PhD in practice
§2 (1) Context and Necessity: The PhD in Practice program at the Academy of Fine Arts is a postgraduate course of combined academic and artistic research. It provides the participants with an opportunity to realize their individual research projects within an environment that encourages all those involved to engage in intensive collaboration. One focal point of the program is the question of the intersections of art and knowledge and of the specific productivity of artistic methods and strategies in terms of the production and analysis of knowledge. These methods and strategies constitute the very practice contained in the title, which is conceived to be interwoven in multiple ways in social, cultural, political, and economic fields of action. It particularly applies to critical reflection on one’s own artistic practice, which can become both a method and a subject of research. The significance of knowledge as a factor of renewal is highly valued in societies and economies of the twenty-first century, and thus it is crucially important for fine artists to critically, reflexively, and actively adopt their own positions as producers, agents, designers, archivists, mediators, etc. of knowledge and to engage in a discourse on these positions. The program PhD in Practice at the Academy of Fine Arts Vienna draws consequences from this necessity, which has previously seldom been addressed theoretically, and shifts the role of fine art in a “knowledge society” to becoming the focus of an internationally oriented research context. In this way, the conditions necessary for artistic knowledge to be produced themselves become the subject of fundamental combined academic and artistic research.
(2) Topics and Participants: In the doctoral studies program PhD in Practice those forms and practices of knowledge will be examined in particular which can be regarded as the result of artistic processes and the theme of artistic work. What is crucial for this conception of knowledge about art is the assumption that art can be understood as a space for social, political, cultural, and economic conflicts, in which claims to knowledge and truth can be equally asserted and criticized. Contemporary art is directly confronted with issues of localizing, accessing, and materializing reserves and forms of social knowledge. It is informed by critical epistemologies as they have been developed in recent times by feminist theories, gender and queer studies, postcolonial theories, and black and subaltern studies, among others. Artists (but also critics, curators, art historians, teachers, gallerists, and others active in the field of art) are increasingly proving to be specialists in dealing with different, often contradictory characteristics of knowledge and competence. They use aesthetic practices and discourses to reflect on and renew this highly charged juxtaposition of knowledge forms that are recognized and visible in society in different ways. For this reason, on the one hand it is important to grasp the specific emergence and figures in/of art, and on the other to explore the relationships between this artistic knowledge and other forms of knowledge.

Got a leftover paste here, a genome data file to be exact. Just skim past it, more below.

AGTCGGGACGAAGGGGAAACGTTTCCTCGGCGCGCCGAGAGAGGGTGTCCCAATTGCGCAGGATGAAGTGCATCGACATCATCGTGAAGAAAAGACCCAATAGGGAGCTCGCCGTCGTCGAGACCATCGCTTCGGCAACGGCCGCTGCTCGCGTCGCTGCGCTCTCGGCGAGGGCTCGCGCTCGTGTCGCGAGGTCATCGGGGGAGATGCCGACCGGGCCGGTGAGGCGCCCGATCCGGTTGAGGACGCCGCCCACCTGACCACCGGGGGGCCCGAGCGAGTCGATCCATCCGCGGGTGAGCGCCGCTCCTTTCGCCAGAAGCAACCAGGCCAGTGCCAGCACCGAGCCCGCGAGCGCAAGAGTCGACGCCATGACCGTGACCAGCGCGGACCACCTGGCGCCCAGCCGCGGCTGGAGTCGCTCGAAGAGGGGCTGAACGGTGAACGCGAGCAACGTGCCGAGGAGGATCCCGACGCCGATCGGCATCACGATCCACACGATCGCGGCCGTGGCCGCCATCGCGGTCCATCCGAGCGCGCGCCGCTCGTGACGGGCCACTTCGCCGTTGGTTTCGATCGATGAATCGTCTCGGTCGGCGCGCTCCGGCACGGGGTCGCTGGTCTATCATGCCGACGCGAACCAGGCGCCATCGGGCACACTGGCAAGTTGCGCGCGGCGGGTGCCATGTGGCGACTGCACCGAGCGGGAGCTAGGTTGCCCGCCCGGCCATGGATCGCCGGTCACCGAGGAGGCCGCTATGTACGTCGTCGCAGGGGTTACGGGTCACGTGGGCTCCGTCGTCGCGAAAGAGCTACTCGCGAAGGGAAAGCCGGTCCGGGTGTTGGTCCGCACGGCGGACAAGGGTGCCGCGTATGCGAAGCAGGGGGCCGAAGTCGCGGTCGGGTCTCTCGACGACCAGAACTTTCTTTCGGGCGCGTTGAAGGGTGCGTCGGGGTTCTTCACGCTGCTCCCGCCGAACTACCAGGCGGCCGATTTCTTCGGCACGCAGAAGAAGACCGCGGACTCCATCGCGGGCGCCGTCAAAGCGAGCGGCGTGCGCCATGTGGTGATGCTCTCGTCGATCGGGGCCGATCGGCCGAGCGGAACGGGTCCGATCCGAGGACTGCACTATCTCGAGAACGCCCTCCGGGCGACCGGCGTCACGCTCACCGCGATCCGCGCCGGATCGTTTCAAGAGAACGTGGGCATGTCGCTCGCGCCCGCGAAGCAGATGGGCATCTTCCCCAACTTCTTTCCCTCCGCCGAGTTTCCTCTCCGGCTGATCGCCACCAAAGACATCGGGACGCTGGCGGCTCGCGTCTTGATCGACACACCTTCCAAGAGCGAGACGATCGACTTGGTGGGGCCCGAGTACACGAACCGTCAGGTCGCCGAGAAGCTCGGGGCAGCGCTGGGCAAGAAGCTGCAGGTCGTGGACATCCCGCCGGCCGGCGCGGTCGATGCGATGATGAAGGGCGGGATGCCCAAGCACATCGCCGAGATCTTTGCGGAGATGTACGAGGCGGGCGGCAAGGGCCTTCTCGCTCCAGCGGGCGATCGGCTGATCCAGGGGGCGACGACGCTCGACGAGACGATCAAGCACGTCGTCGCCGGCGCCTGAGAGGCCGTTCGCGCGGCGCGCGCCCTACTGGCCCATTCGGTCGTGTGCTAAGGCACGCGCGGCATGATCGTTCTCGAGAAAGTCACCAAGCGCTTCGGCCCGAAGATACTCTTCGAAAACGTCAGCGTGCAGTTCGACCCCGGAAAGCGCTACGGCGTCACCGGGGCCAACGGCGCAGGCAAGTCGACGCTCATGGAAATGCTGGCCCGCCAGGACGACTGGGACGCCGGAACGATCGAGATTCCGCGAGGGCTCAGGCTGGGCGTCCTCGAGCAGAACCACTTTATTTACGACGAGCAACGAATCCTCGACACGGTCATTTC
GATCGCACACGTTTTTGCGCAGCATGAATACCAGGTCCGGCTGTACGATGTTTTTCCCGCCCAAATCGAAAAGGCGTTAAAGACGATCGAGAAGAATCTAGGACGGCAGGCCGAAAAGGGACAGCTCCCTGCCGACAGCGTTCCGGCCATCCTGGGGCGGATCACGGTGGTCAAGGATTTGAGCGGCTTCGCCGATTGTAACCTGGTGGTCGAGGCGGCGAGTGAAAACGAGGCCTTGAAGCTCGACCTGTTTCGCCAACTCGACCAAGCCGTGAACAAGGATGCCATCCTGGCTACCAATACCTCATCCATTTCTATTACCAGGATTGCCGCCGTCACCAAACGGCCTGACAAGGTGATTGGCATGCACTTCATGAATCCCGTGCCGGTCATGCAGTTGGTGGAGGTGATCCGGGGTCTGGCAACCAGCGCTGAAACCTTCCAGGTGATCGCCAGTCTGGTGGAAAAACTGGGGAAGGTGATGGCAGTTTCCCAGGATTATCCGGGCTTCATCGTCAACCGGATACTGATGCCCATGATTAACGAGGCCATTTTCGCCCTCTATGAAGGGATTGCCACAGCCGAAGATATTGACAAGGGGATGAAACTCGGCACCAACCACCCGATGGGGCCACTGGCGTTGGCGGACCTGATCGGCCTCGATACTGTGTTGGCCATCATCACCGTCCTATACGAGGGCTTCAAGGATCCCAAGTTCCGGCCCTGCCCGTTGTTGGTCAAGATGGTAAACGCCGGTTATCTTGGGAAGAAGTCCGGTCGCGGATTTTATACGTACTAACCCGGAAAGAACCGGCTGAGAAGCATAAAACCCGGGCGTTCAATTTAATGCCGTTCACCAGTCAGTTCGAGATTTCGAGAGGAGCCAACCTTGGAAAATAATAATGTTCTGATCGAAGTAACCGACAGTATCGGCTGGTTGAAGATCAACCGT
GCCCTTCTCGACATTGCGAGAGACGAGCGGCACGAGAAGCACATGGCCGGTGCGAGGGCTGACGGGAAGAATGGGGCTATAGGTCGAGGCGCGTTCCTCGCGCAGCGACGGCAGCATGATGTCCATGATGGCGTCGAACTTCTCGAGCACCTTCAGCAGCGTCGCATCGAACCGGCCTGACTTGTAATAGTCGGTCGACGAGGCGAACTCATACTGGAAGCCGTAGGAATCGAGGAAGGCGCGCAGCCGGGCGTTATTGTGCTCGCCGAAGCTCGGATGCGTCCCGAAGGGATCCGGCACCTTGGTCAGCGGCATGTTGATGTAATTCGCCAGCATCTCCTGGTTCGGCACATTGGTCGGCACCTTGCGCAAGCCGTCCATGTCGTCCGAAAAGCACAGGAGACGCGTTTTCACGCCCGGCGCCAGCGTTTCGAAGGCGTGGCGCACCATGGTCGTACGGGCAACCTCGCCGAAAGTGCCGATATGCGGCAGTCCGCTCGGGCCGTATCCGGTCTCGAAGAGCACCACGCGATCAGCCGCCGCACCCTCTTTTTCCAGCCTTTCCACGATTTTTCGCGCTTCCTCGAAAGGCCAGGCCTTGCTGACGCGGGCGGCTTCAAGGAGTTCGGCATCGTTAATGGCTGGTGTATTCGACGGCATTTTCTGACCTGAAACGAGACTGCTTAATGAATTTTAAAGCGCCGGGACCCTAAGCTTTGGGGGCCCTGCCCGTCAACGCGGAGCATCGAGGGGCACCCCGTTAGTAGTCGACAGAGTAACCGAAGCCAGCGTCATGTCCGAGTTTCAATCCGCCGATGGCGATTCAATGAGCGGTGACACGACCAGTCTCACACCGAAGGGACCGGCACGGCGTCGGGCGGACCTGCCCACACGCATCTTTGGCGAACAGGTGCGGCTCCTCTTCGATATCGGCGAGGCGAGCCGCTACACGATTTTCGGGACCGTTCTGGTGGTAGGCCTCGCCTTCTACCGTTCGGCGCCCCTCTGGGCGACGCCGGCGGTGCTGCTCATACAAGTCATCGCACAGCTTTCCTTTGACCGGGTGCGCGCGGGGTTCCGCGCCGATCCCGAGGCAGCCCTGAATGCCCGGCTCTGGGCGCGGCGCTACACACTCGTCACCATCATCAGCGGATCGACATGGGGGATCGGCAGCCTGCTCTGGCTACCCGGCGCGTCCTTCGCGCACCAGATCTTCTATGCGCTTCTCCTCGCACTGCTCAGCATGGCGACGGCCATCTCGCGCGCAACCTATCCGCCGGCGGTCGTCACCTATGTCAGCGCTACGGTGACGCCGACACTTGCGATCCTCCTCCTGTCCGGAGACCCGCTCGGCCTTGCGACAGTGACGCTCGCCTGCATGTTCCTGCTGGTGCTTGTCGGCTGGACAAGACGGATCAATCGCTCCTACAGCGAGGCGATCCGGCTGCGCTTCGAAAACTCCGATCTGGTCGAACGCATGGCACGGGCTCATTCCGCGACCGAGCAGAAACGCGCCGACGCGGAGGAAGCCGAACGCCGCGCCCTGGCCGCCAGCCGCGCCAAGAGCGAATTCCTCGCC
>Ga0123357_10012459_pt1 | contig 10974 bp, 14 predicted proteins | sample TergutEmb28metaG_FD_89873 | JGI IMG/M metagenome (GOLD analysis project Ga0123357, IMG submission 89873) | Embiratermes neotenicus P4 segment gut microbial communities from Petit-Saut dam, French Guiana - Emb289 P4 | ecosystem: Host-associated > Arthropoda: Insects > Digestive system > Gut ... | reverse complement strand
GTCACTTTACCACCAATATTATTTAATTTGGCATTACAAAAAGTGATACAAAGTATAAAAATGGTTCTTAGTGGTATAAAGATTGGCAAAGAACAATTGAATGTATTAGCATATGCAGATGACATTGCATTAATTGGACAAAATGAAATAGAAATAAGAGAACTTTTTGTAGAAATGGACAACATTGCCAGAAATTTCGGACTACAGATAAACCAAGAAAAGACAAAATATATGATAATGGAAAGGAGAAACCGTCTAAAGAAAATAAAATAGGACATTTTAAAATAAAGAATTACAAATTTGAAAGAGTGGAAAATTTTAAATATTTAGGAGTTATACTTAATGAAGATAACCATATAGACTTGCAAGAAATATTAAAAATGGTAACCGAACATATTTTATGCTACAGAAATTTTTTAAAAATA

(3) Practices and Perspectives: Within the framework of the course PhD in Practice, art/knowledge processes will thus be observed and actively shaped. The course enables the participants to reflect on and further develop their respective cultural, disciplinary, and professional experience in a new type of combined academic and artistic practice. Experimental modes of artistic production that traverse and reconfigure the established disciplines of knowledge are fostered, as well as the ability to write analytical theoretical texts and to conceive, organize, and carry out one's own research. Intensively linking artistic and academic forms of reflection and production qualifies the participants to research, produce, and communicate independently in a dynamic transdisciplinary space. The emphasis on transdisciplinarity is linked with the idea of a fundamental transformation of the art/knowledge relationship, which counters a dichotomous order of knowledge (theory/practice, science/art) and makes different dimensions of knowledge-producing practice available. The participants are expected to play an active role in shaping the course and its programs (organizing workshops, guest lectures, conferences, exhibitions, screenings, excursions, etc.). Participants are also expected to take part in international discussions, i.e. to publish on their projects and topics in relevant journals and present their work in exhibitions, at conferences, symposia, etc.